I’d forgotten about these fennel seeds, but am glad I remembered them now.  They are often my favorite taste in an Italian sausage, and I thought they’d be perfect for this blend.  Crush about a tablespoon into your meat mix.

Oh, and some crushed red pepper.  This ends up being necessary.

Add about 1 cup of panko breadcrumbs and 1 cup of fresh parmesano reggiano cheese, and mix well *but gently* **with your hands**.  You have to love your cooking… you really do.  If you’re afraid to use your hands to mix raw meat and eggs as loosely as only your hands can mix, make someone else do it, but for God’s sake don’t kill the textures of your meat with a wooden spoon.  A former friend once murdered Wagyu beef by squish smoosh mixing it with the flat of a wooden spoon, and I cried myself to sleep that night.

Set your meatball mix aside for a few minutes, and prep the rest of your garlic, parsley, and your white onion for use in your sauce.

Add a few glugs of EVOO to your Ikeawok, and heat to high.  Nice.

Add your garlic, some salt, and some cracked black pepper to your hot wok and stir well.  Breathe deeply… your house should start to smell like culinary heaven.

Add your onions to the pan, and cook until translucent

Add about 1 cup red wine to your pan, and reduce by half.

See?  Smells wonderful!

San Marzano tomatoes – why use anything else?  Most recipes, if made from a can, like I unfortunately must do this time of year, call for a can of tomato paste and a can of crushed tomatoes, but I cannot abide mixing plain old paste with the succulent perfection San Marzano tomatoes provide.  So, I dump a whole can of crushed…

… and the whole tomatoes, but not their juice, from the other can, into my Ikeawok.  With my merciless wooden paddle, I crush these baubles into pulp and mix well.  I se to simmer on low heat and cover with a splatter screen to protect my kitchen.

Did I mention Claytonious’s garden herb blend?  A lovely mixture of several types of basil and oregano, carefully dried and jarred in these airtight containers, make the perfect spice blend for tonight’s sauce.  I empty a handful into my fist and crush it in between my palms.

Your sauce should have begun to thicken.  Stir occasionally, but let simmer to sweetness as undisturbed as you can tolerate.

Ahhhh… balls of meat.  Using a tablespoon and your intrepid fingers, roll your 2 lbs of meat into 24 meatwads.  I have to pick out some of my stems of parsley to make sure they don’t make your balls too, er, loosely packed.

Heat a few tablespoons of EVOO in a heavy bottomed (or your only) large skillet.

Place your meatballs into your hot sizzling oil, searing them over their entire surface as much as you can.  You must let them brown on each edge for a few minutes, and you might need to use a spatula to scrape off the meaty bits from the pan if they stick.  You don’t need to cook them through, though, since you’re going to finish them off in your oven after you’ve browned them.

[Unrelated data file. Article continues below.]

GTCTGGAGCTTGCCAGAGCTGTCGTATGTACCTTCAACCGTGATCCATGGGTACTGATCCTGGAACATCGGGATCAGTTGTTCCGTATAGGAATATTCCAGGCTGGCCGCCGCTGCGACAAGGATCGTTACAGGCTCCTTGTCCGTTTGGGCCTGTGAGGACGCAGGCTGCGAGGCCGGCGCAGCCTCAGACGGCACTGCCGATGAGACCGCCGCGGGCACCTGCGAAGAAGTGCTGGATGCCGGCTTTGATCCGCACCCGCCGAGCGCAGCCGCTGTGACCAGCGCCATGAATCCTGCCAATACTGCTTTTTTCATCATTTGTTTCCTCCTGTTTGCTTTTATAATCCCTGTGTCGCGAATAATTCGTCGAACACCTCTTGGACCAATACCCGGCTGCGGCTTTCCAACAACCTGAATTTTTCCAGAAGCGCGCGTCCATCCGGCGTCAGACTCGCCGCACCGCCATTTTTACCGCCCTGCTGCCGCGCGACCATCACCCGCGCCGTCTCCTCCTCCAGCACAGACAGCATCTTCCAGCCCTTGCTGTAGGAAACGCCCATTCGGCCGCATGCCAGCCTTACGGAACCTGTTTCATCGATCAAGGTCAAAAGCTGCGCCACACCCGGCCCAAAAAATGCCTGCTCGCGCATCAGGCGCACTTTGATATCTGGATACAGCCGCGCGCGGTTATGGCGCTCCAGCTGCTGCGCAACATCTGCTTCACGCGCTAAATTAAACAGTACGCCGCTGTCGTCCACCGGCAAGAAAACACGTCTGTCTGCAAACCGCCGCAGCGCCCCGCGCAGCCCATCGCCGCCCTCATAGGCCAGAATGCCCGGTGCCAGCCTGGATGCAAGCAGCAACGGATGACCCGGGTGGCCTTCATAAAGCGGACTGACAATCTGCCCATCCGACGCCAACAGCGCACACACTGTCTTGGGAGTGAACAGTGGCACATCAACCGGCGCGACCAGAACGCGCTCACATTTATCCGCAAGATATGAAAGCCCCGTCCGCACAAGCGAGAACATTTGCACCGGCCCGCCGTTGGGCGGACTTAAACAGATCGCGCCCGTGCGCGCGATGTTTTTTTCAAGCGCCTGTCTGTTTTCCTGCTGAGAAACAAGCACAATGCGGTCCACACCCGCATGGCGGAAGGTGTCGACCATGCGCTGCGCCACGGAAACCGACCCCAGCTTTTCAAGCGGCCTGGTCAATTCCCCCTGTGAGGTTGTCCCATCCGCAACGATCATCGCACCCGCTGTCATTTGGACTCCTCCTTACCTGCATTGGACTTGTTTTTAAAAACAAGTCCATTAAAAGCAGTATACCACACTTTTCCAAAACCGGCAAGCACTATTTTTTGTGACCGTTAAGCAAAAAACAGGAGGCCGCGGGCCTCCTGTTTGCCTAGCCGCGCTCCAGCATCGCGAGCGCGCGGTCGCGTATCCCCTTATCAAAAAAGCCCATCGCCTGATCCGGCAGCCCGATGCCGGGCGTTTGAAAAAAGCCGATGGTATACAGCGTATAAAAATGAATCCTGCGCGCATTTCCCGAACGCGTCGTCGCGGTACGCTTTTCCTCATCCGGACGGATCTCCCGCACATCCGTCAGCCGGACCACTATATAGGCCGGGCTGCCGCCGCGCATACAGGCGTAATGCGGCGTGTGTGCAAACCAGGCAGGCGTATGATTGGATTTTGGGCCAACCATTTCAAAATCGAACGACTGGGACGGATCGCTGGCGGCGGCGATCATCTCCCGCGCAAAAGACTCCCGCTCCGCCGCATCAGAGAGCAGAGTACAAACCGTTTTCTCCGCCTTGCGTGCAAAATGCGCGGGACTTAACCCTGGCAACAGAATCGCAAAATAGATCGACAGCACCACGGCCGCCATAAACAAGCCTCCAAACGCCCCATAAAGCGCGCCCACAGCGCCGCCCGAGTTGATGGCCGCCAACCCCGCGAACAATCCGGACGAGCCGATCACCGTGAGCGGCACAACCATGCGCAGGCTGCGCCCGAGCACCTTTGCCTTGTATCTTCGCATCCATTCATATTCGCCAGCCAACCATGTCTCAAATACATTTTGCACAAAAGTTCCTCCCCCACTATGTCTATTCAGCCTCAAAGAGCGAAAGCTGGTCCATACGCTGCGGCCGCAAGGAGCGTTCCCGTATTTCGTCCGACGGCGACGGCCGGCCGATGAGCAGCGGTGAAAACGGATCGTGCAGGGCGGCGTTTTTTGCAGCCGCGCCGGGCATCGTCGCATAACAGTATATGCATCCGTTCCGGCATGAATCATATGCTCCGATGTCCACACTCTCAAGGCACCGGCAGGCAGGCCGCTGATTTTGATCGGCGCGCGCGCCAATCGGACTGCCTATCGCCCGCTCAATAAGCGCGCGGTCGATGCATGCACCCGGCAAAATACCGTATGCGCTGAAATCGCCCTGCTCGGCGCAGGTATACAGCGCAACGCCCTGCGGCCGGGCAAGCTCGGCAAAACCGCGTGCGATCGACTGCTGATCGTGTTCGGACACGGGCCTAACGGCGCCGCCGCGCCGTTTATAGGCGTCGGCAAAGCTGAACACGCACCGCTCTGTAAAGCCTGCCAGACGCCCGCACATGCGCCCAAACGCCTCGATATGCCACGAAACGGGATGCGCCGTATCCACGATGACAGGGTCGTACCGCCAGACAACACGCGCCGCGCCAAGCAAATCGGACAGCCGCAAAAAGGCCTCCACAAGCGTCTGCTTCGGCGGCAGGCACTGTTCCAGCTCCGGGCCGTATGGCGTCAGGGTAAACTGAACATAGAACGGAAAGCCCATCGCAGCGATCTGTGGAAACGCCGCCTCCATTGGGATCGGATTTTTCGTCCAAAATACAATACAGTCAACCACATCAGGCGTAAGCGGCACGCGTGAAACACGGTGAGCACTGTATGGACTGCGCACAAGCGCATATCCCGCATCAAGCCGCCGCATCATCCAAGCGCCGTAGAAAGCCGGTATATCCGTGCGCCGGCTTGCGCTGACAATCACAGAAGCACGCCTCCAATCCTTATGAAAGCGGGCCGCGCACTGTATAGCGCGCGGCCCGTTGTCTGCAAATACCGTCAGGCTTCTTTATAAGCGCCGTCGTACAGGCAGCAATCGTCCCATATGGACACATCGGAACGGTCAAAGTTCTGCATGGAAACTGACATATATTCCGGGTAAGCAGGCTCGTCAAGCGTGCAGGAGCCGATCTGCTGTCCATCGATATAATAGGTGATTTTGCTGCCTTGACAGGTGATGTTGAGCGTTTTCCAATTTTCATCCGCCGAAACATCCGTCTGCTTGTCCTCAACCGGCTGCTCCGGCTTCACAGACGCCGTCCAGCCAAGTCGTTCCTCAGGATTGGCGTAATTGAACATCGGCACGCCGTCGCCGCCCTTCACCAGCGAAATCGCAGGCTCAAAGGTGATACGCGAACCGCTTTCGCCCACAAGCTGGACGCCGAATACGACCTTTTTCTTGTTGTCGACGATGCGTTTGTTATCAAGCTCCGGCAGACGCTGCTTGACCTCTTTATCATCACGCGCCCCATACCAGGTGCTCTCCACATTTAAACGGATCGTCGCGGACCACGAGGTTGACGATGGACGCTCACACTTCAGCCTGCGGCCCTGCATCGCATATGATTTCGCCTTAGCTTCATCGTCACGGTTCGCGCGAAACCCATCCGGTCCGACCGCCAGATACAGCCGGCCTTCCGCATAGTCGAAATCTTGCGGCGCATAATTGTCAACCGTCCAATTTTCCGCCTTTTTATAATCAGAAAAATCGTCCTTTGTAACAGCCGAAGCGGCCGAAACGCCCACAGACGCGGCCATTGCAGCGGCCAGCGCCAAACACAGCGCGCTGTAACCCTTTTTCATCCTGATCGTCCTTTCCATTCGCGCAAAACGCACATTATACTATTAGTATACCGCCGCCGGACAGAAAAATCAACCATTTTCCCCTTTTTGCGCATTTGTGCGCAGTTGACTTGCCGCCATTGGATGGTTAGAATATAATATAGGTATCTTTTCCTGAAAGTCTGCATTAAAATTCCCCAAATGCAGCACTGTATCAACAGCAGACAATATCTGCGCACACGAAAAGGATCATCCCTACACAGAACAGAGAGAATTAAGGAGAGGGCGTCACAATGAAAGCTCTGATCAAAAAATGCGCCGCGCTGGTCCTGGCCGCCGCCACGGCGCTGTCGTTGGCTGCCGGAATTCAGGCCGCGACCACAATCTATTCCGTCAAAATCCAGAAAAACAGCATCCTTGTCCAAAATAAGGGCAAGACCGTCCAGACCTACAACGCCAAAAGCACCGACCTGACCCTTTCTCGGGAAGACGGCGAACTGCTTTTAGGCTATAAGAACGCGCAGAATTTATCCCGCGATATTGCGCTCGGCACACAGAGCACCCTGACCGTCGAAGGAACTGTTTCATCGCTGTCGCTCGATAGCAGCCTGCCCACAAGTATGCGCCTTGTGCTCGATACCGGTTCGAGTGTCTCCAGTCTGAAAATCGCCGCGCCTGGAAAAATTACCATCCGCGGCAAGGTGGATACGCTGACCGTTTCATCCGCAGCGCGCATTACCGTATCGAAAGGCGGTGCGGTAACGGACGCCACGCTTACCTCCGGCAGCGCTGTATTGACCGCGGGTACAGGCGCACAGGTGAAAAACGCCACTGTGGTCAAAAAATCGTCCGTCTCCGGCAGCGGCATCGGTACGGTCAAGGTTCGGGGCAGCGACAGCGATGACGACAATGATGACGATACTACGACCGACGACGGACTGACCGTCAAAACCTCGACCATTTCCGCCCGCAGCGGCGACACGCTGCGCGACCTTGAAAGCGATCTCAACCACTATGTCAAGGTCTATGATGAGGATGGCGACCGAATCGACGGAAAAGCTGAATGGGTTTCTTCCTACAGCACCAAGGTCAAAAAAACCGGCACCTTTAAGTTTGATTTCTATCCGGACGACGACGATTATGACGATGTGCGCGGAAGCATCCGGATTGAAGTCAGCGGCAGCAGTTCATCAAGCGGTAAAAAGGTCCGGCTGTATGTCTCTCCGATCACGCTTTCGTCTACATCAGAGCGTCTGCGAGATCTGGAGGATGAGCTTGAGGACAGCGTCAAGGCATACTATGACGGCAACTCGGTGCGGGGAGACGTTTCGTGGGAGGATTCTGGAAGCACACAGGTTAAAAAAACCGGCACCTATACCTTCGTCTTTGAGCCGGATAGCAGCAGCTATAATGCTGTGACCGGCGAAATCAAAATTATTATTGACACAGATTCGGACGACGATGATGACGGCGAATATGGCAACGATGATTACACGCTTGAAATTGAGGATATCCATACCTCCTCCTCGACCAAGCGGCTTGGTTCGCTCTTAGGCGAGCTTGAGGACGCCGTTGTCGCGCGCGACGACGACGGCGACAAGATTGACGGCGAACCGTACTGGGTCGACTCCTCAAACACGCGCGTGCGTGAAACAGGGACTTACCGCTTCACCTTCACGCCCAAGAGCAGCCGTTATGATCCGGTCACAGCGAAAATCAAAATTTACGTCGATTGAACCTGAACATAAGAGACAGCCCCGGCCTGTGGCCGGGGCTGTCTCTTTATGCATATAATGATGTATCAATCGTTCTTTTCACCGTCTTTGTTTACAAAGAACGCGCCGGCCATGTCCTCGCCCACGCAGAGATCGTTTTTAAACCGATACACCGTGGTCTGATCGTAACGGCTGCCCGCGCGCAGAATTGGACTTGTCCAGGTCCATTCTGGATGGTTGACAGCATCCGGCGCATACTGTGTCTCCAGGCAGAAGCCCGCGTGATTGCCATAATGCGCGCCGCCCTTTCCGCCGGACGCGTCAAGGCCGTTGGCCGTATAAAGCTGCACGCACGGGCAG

Set your seared meatballs to the side on a cookie sheet, making way for another batch in your hot sizzling pan.  I have bits sticking to the pan, so a nonstick would have been ideal, but lacking that, I make do with scraping off the unstuck-from-my-meatballs-but-seared-cleanly-to-the-pan-bits and feeding them off an appetizer plate to a hungry Clayton, who has patiently been awaiting this dinner.

He’s ravenous.

You’ve nicely assembled your meatballs on your sheetpan, so for them to stay ball-like, throw them in a 400° oven to roast for about 10 minutes.

During which time, you should cook your pasta in boiling, salted, and EVOO’d oil.   Drop in your pasta, and set to cook for 10 minutes.

Here are your meatballs, and they are lovely.

And here is your sauce, all thick and ready to go.

Add your final teaspoons of chopped parsley to the mix, and break out your parmesan cheese once again for service.

Strain your pasta onto your plate, spoon your hot meatballs into symmetrical formation atop the nest, and slather the whole plate with thick, rich, tomatoey San Marzano tomato sauce, adding a final sprinkling of parmesan cheese and parsley to finish the dish.  Shia desperately attempts to reach across the threshold and transform the HD image of my food on his optical screen to real food in his movie-land world.  If you came to visit, my fine young friend, man oh man would I COOK for YOU, sweetie pie.  But, for now, the Fountainman is the onlyman who gets these goods…